Sadly, the American tendency to medicalize health care seems not to be working so well. Bradley and Taylor tally the results of the U.S. approach:
Americans have lower life expectancy and higher rates of infant mortality, low weight birth, injuries and homicides, adolescent pregnancy and sexually transmitted diseases, HIV/AIDS, drug-related deaths, obesity, diabetes, heart disease, chronic lung disease, and disability than people in other industrialized countries.
Bradley and Taylor’s message, repeated in one form or another in every chapter, is that Americans need to start thinking seriously not just about how much money they are spending on health, but on how effectively they are spending it.
Readers hoping for a political way out of America’s health-care impasse (or for ammunition to support their partisan preferences) will be disappointed in this book, which is much more about why than how. The authors say they grimaced when they saw the title on the New York Times article presenting their position: “To Fix Health Care, Help the Poor.” They are not politically motivated, they say; nor are they advocating social justice. What they want to do is prompt Americans to reconceptualize health in order to maximize “the return on investment of our national expenditures.” Besides, they say, this isn’t just about the poor: “Americans who are white, insured, college educated, and upper income have poorer health than do their counterparts in other industrialized countries.”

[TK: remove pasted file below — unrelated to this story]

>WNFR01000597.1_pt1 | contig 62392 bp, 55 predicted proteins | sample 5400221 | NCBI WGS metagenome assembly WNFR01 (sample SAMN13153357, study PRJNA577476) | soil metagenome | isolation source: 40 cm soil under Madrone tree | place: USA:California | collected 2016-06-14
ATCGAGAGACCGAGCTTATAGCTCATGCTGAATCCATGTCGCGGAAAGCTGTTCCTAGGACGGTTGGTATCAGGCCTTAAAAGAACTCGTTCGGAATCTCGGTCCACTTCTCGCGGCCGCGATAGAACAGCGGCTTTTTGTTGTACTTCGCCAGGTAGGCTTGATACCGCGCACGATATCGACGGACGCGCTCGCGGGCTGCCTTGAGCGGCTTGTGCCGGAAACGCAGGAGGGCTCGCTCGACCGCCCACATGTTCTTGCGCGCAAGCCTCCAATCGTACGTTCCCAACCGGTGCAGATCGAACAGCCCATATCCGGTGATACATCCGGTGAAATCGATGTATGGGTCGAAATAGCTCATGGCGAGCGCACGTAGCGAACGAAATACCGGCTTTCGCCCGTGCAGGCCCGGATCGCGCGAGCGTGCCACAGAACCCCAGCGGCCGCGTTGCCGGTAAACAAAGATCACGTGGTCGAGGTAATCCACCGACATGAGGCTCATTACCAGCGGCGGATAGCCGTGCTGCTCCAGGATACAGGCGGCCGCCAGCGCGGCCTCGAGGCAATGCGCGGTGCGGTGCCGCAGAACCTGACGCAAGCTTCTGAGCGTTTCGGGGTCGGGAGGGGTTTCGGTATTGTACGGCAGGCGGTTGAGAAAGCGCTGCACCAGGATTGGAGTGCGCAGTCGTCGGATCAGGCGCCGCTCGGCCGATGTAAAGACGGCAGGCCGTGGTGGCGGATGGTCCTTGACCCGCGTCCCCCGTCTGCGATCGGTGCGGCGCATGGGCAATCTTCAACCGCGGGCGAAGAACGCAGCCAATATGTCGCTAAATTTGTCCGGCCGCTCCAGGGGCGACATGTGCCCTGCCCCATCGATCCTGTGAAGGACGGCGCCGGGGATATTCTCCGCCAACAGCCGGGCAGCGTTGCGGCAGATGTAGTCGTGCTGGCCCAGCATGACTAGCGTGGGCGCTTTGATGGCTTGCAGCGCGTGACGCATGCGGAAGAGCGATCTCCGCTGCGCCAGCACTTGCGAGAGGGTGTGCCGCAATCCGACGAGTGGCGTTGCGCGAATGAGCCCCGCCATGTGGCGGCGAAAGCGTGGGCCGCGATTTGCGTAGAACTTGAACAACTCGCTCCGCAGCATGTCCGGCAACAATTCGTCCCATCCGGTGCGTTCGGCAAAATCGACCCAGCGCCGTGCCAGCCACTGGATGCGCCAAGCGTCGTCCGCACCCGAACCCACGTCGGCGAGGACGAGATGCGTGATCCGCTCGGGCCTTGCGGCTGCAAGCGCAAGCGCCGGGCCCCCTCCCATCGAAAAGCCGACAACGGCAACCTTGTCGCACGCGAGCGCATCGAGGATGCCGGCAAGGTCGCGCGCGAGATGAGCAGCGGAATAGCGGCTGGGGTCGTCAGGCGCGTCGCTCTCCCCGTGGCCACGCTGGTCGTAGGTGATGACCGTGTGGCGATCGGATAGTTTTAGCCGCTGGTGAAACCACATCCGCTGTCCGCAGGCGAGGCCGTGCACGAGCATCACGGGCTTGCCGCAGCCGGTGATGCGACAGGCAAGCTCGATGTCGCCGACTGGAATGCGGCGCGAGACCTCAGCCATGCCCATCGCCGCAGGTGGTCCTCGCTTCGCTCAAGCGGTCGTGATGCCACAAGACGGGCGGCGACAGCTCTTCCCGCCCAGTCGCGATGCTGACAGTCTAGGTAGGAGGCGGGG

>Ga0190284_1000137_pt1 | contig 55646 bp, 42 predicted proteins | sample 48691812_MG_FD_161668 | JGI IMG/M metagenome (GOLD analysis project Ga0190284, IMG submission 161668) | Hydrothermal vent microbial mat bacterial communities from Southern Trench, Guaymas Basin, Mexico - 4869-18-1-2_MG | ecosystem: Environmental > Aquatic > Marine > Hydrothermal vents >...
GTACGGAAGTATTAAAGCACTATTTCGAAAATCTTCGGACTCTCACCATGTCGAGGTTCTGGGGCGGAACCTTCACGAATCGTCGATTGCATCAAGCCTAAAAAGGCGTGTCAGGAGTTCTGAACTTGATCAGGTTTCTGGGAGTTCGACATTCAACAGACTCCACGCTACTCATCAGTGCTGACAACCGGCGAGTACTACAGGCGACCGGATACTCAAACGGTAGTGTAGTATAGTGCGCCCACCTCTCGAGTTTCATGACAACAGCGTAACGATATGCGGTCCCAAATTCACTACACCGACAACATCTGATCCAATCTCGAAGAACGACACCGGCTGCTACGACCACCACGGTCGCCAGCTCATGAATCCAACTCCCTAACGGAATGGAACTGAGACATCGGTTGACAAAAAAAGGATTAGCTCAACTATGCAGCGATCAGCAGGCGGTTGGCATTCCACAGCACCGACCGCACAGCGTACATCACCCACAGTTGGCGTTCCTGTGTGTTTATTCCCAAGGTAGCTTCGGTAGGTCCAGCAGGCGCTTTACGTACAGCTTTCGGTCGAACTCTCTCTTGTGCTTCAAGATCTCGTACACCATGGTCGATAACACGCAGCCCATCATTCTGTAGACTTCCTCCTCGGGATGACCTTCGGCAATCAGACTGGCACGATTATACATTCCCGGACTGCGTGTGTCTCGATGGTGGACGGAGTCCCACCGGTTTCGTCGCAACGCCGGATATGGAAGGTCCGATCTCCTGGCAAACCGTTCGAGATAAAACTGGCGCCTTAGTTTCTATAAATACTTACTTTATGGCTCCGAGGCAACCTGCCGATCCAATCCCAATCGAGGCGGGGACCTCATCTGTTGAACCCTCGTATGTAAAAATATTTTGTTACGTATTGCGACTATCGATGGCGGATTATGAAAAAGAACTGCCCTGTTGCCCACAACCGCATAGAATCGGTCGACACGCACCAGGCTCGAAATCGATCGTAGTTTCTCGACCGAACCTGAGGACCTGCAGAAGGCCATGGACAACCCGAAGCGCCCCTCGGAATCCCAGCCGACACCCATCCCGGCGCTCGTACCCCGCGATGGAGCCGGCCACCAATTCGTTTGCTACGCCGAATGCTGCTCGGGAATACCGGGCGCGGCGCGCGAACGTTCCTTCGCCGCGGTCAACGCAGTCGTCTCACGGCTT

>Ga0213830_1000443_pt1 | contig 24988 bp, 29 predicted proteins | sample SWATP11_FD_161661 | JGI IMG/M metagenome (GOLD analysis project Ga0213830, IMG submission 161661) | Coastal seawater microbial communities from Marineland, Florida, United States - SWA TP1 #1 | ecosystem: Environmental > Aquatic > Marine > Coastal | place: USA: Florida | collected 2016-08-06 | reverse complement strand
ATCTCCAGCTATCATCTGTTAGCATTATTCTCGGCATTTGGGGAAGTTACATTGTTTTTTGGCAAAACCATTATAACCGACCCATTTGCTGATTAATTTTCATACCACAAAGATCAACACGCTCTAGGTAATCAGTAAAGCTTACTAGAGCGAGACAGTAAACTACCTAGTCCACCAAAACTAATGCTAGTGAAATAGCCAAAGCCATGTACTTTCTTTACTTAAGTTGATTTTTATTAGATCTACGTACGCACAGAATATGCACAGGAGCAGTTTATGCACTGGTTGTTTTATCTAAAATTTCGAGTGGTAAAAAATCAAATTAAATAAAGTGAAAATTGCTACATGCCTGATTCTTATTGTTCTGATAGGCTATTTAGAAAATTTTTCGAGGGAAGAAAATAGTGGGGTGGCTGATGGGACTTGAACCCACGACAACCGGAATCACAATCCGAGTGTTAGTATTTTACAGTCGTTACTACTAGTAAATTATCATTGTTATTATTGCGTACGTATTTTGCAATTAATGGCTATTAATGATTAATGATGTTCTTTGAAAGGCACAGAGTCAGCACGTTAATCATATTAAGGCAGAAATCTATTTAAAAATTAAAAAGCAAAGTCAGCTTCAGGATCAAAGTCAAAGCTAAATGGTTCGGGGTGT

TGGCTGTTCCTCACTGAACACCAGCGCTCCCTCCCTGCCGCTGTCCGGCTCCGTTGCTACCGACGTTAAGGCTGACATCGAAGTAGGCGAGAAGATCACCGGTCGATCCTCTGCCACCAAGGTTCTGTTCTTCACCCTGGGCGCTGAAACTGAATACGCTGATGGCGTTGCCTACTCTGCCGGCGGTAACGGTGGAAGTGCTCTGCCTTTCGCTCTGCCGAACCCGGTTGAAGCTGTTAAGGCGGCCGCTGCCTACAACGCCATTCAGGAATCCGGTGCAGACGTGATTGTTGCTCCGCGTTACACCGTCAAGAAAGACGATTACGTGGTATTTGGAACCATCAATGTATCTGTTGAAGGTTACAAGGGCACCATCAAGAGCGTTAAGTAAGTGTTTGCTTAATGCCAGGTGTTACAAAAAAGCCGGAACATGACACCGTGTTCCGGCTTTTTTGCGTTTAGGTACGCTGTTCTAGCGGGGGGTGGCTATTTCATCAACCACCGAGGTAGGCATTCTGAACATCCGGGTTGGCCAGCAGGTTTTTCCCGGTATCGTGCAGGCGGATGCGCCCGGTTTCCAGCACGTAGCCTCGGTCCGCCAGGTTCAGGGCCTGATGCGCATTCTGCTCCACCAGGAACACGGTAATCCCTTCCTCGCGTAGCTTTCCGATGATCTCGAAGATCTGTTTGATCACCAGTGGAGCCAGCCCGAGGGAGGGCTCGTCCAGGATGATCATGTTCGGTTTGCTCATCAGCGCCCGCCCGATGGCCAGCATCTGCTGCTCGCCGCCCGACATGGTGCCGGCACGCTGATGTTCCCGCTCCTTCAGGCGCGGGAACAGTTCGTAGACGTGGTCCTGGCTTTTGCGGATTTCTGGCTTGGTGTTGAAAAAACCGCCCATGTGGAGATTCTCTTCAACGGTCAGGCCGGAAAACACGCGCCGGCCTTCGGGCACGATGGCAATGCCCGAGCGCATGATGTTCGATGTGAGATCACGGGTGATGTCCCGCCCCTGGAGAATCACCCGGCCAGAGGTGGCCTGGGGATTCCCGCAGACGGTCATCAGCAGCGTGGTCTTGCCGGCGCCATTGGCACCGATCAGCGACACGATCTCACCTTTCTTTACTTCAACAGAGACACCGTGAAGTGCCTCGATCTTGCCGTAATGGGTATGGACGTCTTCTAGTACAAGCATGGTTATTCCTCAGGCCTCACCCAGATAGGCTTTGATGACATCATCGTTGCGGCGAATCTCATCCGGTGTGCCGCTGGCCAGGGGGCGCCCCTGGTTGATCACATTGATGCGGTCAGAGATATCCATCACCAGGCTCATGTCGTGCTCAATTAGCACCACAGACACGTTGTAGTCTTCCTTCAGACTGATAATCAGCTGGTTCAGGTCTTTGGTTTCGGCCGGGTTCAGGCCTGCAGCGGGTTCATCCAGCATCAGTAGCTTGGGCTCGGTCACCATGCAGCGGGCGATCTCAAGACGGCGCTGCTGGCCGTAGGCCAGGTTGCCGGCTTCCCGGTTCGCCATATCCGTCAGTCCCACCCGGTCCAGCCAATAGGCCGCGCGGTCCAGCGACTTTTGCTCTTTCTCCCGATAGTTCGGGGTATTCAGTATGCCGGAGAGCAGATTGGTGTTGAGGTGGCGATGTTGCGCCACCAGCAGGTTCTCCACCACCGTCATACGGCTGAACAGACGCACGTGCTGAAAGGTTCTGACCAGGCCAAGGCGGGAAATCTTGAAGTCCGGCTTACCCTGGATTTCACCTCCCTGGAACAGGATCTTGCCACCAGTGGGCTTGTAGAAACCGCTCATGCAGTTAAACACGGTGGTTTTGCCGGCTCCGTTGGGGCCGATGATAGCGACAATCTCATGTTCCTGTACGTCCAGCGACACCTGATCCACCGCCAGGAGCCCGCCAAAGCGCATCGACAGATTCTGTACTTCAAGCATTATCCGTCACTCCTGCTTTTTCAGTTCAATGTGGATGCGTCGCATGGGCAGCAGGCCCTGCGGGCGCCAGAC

Why has the United States chosen a costly system with less than stellar results? Bradley and Taylor offer an assortment of explanations for why Americans have put most of their eggs in the medical basket while ignoring the social services component of good health: a historical tradition of rugged individualism, a long-standing preference for voluntary rather than compulsory charity, a fear of government expansion, lobbying on the part of health-care providers who fear loss of revenue and “a mistaking of health care for health.”
Other countries have made different choices. The Scandinavian countries, for example, spend about twice as much of their gross domestic product on social services as the United States does, providing more government monies for “public education, health care, child allowances for families with children, pension rights, public housing support, and other social programs leading to improved welfare.” At the same time, they spend only half as much per capita on medical care, yet their life expectancy is higher than America’s, and their infant and maternal mortality rates are lower.